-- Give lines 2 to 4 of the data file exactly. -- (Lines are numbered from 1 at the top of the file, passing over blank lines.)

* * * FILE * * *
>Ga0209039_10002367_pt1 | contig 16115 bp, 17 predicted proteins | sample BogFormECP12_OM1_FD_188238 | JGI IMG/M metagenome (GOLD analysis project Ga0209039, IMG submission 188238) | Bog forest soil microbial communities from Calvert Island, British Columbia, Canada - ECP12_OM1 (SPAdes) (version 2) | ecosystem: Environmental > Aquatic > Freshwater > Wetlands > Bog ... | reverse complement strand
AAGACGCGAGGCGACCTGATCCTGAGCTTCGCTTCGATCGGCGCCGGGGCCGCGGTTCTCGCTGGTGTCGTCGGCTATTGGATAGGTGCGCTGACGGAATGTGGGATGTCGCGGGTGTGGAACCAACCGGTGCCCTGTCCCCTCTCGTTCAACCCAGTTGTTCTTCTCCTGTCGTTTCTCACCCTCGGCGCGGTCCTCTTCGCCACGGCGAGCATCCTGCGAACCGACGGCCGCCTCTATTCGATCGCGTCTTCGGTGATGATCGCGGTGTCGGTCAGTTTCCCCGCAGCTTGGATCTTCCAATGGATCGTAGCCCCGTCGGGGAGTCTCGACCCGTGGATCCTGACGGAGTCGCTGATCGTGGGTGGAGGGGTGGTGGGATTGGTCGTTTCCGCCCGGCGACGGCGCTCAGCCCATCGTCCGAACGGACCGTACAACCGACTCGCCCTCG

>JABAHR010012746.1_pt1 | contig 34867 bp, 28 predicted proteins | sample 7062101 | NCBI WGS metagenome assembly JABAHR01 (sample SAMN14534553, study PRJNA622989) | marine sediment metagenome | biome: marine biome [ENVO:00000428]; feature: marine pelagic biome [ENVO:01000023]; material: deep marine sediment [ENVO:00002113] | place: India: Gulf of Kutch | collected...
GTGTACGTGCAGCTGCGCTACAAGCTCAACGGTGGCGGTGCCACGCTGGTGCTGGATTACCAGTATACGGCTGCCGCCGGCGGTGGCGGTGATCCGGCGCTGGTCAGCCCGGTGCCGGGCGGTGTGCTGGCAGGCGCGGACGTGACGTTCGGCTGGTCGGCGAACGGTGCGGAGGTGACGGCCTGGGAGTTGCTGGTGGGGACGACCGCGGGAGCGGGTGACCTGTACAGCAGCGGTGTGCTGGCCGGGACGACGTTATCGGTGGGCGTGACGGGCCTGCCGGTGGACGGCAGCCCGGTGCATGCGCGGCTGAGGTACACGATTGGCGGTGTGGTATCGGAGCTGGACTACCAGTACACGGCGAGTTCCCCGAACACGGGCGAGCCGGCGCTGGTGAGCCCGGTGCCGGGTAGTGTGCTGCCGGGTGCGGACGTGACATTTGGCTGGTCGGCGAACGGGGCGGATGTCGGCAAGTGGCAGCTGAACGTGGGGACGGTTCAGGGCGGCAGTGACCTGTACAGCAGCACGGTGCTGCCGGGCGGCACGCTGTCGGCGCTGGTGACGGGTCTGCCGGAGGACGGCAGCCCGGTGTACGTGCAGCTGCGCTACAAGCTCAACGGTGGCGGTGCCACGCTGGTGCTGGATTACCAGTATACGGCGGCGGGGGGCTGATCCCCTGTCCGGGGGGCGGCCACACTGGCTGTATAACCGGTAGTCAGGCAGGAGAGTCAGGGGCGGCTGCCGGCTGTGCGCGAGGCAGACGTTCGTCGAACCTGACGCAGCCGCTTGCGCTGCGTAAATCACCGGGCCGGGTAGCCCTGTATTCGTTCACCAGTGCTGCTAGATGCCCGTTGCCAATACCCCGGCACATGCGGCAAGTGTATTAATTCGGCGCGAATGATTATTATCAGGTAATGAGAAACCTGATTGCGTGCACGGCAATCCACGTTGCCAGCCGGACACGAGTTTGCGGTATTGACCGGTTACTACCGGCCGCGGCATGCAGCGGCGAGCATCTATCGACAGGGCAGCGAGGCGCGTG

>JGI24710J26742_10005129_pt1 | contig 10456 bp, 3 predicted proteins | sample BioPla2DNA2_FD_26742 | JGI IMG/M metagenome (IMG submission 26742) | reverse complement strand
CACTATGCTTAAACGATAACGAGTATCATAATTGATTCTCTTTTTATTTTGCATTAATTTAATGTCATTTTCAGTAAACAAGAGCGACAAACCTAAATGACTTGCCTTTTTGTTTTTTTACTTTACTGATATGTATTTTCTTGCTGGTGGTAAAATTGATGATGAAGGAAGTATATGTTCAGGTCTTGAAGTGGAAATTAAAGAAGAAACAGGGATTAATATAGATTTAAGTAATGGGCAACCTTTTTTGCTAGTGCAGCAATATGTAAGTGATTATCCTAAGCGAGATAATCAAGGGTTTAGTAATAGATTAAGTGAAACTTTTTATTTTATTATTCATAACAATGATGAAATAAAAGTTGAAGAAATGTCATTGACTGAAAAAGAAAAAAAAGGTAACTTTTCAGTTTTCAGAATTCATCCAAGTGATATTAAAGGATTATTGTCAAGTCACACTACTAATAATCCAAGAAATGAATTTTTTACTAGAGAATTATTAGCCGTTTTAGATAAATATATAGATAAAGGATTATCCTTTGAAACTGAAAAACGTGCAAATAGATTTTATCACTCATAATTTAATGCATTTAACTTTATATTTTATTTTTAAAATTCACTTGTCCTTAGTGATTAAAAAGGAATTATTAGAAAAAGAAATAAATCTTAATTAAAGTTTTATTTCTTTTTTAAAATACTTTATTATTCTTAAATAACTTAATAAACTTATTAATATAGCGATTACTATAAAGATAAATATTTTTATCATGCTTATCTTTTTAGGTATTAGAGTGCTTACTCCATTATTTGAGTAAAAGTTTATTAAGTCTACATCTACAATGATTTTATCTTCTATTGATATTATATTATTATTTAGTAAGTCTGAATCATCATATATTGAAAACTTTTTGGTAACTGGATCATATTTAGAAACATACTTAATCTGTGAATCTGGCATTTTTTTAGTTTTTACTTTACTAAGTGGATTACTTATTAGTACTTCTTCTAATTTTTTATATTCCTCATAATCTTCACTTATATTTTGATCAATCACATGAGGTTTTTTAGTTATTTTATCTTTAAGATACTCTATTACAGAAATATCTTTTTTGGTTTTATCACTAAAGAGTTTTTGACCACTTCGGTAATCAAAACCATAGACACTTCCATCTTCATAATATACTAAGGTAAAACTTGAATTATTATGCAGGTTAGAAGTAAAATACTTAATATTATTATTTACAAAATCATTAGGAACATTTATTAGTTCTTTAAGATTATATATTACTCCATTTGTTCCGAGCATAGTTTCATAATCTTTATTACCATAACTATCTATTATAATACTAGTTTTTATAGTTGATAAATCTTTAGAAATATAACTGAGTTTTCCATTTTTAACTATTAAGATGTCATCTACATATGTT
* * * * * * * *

AAGACGCGAGGCGACCTGATCCTGAGCTTCGCTTCGATCGGCGCCGGGGCCGCGGTTCTCGCTGGTGTCGTCGGCTATTGGATAGGTGCGCTGACGGAATGTGGGATGTCGCGGGTGTGGAACCAACCGGTGCCCTGTCCCCTCTCGTTCAACCCAGTTGTTCTTCTCCTGTCGTTTCTCACCCTCGGCGCGGTCCTCTTCGCCACGGCGAGCATCCTGCGAACCGACGGCCGCCTCTATTCGATCGCGTCTTCGGTGATGATCGCGGTGTCGGTCAGTTTCCCCGCAGCTTGGATCTTCCAATGGATCGTAGCCCCGTCGGGGAGTCTCGACCCGTGGATCCTGACGGAGTCGCTGATCGTGGGTGGAGGGGTGGTGGGATTGGTCGTTTCCGCCCGGCGACGGCGCTCAGCCCATCGTCCGAACGGACCGTACAACCGACTCGCCCTCG

>JABAHR010012746.1_pt1 | contig 34867 bp, 28 predicted proteins | sample 7062101 | NCBI WGS metagenome assembly JABAHR01 (sample SAMN14534553, study PRJNA622989) | marine sediment metagenome | biome: marine biome [ENVO:00000428]; feature: marine pelagic biome [ENVO:01000023]; material: deep marine sediment [ENVO:00002113] | place: India: Gulf of Kutch | collected...
GTGTACGTGCAGCTGCGCTACAAGCTCAACGGTGGCGGTGCCACGCTGGTGCTGGATTACCAGTATACGGCTGCCGCCGGCGGTGGCGGTGATCCGGCGCTGGTCAGCCCGGTGCCGGGCGGTGTGCTGGCAGGCGCGGACGTGACGTTCGGCTGGTCGGCGAACGGTGCGGAGGTGACGGCCTGGGAGTTGCTGGTGGGGACGACCGCGGGAGCGGGTGACCTGTACAGCAGCGGTGTGCTGGCCGGGACGACGTTATCGGTGGGCGTGACGGGCCTGCCGGTGGACGGCAGCCCGGTGCATGCGCGGCTGAGGTACACGATTGGCGGTGTGGTATCGGAGCTGGACTACCAGTACACGGCGAGTTCCCCGAACACGGGCGAGCCGGCGCTGGTGAGCCCGGTGCCGGGTAGTGTGCTGCCGGGTGCGGACGTGACATTTGGCTGGTCGGCGAACGGGGCGGATGTCGGCAAGTGGCAGCTGAACGTGGGGACGGTTCAGGGCGGCAGTGACCTGTACAGCAGCACGGTGCTGCCGGGCGGCACGCTGTCGGCGCTGGTGACGGGTCTGCCGGAGGACGGCAGCCCGGTGTACGTGCAGCTGCGCTACAAGCTCAACGGTGGCGGTGCCACGCTGGTGCTGGATTACCAGTATACGGCGGCGGGGGGCTGATCCCCTGTCCGGGGGGCGGCCACACTGGCTGTATAACCGGTAGTCAGGCAGGAGAGTCAGGGGCGGCTGCCGGCTGTGCGCGAGGCAGACGTTCGTCGAACCTGACGCAGCCGCTTGCGCTGCGTAAATCACCGGGCCGGGTAGCCCTGTATTCGTTCACCAGTGCTGCTAGATGCCCGTTGCCAATACCCCGGCACATGCGGCAAGTGTATTAATTCGGCGCGAATGATTATTATCAGGTAATGAGAAACCTGATTGCGTGCACGGCAATCCACGTTGCCAGCCGGACACGAGTTTGCGGTATTGACCGGTTACTACCGGCCGCGGCATGCAGCGGCGAGCATCTATCGACAGGGCAGCGAGGCGCGTG